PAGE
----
Live Reviews | 2011
06 December 2011
With a scheduled eight hours of music over two rooms plus an acoustic stage curated by the venue, American10 was more of a mini festival than an all dayer or gig. All aspects of the UK Americana scene was covered from the folky City Shanty Band and Ratty Little Fingers;to the singer song writers Jason McNiff and Quiet Loner (with his unlikely to ever be repeated and specially commissioned rendition of Boston’s ‘More Then A Feeling’); the country rock of Redlands Palomino Company, The Lucky Strikes and Case Hardin through to the Springsteen inspired epic songs of headliner Danny and the Champions of the World. Unless you fasted all day and had a cast iron bladder seeing everyone was impossible so D W Hesketh concentrated on the American acts: Richmond Fontaine, Mark Eitzel and Richard. John Hawes
I have watched and met Richard Buckner on several occasions in Manchester and New York. My son and daughter had been with me on two of these occasions and his accapella singing of ‘Leave And Travel Well’ is impaled on all of our memories, as is ‘Love Will Tear Us Apart’ on a broken down harmonium. He was always polite, charming and interested. A sweet man and, except perhaps for the addition of braids, he looked the same as in the Mercury lounge. His performances never fail, he is a singular presence. I think it was Michael Stipe that suggested that the fact that Richard can perform at all gives you faith in the idea of music as a business. His throaty voice is an ‘acquired taste’. Never fully understood the phrase, is there a taste that isn’t acquired? What I love about his performances is his total focus, lyrically and through that tightly strung guitar he sings as if his life depends on it. It probably does. The other musicians, especially the Italian be-hatted guitarist right of stage were exemplary.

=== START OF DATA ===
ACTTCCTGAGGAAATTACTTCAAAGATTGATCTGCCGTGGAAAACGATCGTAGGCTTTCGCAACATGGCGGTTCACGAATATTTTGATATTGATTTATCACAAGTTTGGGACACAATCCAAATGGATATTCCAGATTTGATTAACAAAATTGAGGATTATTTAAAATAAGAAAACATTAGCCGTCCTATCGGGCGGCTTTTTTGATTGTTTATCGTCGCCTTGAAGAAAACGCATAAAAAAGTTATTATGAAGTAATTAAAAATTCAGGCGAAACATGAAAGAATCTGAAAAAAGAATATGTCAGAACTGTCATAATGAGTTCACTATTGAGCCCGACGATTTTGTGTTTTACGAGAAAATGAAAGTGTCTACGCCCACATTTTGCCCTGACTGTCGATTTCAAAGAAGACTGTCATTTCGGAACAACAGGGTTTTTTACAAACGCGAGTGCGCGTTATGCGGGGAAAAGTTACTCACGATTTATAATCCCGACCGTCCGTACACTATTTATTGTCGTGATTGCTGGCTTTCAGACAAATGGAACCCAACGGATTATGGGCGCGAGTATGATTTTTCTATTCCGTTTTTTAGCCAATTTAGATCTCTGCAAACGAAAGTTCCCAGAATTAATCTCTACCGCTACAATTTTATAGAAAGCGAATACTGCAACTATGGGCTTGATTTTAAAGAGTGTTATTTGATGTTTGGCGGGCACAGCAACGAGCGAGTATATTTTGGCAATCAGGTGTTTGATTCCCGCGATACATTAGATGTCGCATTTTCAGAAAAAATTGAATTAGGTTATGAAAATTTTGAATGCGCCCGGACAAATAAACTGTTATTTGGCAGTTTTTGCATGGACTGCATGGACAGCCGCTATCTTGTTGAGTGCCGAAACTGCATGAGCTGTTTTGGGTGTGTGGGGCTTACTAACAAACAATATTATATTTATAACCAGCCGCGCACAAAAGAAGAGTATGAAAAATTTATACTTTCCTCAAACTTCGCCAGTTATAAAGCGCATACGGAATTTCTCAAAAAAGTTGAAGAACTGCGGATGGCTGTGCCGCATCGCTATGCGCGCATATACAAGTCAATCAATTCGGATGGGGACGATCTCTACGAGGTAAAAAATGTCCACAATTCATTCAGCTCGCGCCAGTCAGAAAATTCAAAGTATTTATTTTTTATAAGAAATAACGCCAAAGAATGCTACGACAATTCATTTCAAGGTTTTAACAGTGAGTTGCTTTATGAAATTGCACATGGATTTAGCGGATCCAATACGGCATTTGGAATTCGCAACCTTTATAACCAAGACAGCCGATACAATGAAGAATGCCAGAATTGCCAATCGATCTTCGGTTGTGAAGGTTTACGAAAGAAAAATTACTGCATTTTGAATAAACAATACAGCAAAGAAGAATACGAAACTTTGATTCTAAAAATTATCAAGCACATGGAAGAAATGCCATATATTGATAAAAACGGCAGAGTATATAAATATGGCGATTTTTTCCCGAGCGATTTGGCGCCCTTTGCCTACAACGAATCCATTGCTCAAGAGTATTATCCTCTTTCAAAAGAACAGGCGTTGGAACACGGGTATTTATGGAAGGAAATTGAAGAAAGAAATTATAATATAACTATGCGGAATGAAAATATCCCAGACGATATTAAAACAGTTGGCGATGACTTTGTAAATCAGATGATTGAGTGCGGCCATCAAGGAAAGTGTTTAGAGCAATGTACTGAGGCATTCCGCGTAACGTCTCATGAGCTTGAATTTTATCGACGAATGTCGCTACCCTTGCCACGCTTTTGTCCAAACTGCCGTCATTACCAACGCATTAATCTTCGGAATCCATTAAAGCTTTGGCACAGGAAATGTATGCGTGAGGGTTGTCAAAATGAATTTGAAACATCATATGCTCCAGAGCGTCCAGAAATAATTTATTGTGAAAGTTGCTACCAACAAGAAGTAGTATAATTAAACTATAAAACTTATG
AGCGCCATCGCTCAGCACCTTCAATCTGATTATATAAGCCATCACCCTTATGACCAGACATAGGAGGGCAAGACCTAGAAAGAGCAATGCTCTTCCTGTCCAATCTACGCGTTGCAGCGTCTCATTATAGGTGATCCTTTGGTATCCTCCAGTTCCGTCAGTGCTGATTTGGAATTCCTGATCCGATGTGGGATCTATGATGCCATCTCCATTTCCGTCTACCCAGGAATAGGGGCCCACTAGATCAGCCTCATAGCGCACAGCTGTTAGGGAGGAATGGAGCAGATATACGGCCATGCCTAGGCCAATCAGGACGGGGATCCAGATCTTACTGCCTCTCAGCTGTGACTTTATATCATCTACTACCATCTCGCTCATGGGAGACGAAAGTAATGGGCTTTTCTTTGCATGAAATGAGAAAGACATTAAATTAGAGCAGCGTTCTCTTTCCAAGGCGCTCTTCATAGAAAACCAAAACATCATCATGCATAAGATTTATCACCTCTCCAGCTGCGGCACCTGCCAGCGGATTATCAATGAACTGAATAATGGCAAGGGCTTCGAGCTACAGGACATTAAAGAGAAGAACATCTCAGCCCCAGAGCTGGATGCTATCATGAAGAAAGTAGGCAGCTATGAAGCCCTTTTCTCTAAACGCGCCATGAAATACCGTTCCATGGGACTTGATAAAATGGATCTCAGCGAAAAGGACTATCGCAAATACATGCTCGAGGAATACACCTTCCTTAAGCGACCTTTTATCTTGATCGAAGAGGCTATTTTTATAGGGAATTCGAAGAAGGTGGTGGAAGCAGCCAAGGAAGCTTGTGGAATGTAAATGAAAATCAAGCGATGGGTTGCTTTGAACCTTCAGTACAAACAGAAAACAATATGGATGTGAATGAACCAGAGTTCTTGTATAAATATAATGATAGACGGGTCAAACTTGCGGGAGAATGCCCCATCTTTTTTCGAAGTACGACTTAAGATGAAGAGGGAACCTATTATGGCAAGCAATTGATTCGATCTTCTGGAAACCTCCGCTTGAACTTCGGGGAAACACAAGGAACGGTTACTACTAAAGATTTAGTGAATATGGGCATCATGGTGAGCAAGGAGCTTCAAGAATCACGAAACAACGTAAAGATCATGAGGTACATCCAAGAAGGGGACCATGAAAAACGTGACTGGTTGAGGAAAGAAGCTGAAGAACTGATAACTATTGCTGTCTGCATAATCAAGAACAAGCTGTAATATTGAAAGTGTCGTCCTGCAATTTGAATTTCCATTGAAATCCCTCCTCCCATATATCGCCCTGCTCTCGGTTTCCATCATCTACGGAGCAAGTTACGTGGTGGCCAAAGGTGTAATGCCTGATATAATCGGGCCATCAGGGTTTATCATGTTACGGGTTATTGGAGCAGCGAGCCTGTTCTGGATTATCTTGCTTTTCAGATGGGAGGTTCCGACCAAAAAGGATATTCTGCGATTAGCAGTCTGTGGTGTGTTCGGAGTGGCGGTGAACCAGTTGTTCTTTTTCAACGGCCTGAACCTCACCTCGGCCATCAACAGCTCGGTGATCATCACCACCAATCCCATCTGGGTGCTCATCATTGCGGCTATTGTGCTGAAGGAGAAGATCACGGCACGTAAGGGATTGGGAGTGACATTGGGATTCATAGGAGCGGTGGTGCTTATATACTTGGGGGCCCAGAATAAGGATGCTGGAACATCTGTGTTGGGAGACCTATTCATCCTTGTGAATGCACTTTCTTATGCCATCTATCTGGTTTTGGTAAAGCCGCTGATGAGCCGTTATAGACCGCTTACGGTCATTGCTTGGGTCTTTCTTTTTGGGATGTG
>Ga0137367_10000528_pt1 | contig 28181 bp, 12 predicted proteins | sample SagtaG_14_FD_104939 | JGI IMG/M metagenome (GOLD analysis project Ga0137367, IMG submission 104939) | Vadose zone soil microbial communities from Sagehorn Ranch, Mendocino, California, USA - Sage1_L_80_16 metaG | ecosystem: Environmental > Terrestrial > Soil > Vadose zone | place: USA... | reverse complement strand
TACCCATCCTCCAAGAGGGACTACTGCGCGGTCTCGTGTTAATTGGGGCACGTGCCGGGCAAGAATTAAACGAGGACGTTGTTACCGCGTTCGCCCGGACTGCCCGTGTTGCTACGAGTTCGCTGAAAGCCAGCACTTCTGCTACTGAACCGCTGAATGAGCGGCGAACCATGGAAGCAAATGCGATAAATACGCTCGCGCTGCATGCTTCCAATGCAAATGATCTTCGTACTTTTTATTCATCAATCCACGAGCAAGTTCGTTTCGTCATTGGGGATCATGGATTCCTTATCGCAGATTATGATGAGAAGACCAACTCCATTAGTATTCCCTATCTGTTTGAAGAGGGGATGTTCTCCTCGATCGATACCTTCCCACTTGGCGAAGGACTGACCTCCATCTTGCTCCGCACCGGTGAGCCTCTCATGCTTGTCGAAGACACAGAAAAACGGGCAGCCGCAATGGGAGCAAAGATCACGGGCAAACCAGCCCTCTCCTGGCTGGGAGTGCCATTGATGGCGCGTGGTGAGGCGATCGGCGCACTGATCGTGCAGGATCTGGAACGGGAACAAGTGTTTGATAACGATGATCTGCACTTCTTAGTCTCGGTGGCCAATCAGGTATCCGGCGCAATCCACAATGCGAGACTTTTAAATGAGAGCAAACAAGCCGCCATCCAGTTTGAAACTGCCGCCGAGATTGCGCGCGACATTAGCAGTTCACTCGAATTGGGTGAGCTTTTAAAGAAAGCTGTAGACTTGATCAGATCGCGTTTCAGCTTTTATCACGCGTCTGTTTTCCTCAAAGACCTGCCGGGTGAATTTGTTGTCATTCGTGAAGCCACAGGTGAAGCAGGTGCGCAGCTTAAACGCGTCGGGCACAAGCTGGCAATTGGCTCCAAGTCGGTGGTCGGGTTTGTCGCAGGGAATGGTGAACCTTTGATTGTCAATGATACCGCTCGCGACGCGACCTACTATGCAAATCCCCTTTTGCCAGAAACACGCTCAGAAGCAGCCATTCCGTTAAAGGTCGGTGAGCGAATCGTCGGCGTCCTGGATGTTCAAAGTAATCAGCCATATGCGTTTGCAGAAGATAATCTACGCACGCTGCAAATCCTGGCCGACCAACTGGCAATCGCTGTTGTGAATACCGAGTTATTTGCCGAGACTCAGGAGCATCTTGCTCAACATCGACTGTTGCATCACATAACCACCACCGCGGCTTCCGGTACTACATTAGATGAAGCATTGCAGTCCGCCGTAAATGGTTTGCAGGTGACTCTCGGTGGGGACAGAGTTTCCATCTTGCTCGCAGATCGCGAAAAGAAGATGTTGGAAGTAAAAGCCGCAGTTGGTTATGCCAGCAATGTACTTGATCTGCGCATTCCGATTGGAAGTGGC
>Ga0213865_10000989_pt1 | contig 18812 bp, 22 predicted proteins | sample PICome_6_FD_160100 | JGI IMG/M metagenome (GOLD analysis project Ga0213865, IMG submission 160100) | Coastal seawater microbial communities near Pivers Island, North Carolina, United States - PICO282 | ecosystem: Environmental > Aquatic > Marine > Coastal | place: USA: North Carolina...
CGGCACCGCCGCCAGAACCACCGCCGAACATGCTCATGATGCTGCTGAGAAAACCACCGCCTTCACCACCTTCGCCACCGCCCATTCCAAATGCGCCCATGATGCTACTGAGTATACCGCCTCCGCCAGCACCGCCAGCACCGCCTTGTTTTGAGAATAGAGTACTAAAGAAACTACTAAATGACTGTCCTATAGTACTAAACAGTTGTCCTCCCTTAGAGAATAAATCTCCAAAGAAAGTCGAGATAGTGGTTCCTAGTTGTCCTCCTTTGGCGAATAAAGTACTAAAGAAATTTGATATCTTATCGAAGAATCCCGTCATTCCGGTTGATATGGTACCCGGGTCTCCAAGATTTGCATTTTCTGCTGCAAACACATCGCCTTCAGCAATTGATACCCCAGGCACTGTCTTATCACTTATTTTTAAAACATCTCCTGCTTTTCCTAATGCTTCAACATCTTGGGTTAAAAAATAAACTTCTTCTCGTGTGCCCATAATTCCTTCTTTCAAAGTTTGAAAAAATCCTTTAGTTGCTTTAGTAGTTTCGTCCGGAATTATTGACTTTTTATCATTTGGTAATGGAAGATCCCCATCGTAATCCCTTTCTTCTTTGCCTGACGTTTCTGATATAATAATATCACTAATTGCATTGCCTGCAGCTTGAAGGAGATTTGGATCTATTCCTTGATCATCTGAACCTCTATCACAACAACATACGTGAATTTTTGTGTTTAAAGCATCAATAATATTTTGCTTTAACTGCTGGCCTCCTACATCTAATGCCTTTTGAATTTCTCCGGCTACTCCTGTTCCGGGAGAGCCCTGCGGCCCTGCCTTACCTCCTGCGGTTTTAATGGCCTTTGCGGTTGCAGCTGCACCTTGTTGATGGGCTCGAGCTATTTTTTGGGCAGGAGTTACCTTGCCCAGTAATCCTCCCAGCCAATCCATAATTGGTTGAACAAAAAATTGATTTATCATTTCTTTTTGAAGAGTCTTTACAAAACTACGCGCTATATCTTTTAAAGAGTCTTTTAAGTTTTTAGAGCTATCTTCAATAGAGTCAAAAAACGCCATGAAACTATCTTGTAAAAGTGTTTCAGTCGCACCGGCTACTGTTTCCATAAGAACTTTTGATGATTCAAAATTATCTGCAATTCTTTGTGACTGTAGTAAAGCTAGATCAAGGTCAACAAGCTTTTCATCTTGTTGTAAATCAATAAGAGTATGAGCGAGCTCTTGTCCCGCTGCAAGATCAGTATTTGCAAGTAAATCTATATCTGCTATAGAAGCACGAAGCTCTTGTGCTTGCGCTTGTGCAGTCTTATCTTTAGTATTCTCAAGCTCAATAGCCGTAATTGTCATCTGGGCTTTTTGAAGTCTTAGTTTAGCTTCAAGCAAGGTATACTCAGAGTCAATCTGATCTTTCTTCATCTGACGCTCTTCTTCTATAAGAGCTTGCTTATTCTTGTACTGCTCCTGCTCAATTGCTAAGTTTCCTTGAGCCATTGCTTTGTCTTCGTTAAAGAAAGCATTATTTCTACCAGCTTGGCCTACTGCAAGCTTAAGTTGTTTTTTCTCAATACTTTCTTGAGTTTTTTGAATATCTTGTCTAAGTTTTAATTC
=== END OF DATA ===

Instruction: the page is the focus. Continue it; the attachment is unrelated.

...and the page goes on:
American Music Club have always intrigued me, especially the pivotal role of Mark Eitzel. The song ‘Johnny Mathis Feet’ is an example of perfect songwriting as far as I’m concerned; priceless. The introduction honed in on the potential for a master songwriter and again he delivers, ‘Western Sky’ straight in! I was fascinated by the position of the microphone. I have never seen anyone sing like that! He held it against his lower chest as if he was about to sing and wailed, again as if his life depended on it. A rapt audience, as far as I could tell, allowed him to prowl the very front of the stage precariously. Almost feral and not quite threatening this was definitely more like a bout than a serenade. His fellow musician, considerably younger, did well to pick up the tiny nuances as guides, even when one song fell apart, and you did think this might not be the easiest man to accompany. He did seem very fit considering, that he had a heart attack earlier this year. All in all, it was an inspiring confirmation of a performer at some sort of peak.
I had seen the full version of Richmond Fontaine in the Academy on Oxford Road about three years ago and they seemed a very seamless road band with a massive repertoire and an intuitive understanding of each other. These two seemed to be the bedrock of that band. Vlautin sings like a writer and writes like a singer and Dan Eccles seemed to relish the challenges Willy gave him as the gaps in each mini-saga presented him with the opportunity to hammer the strings, the pedals, the guitar body or all three at once. It was convincing, authentic and performed with a natural grace; fabulous.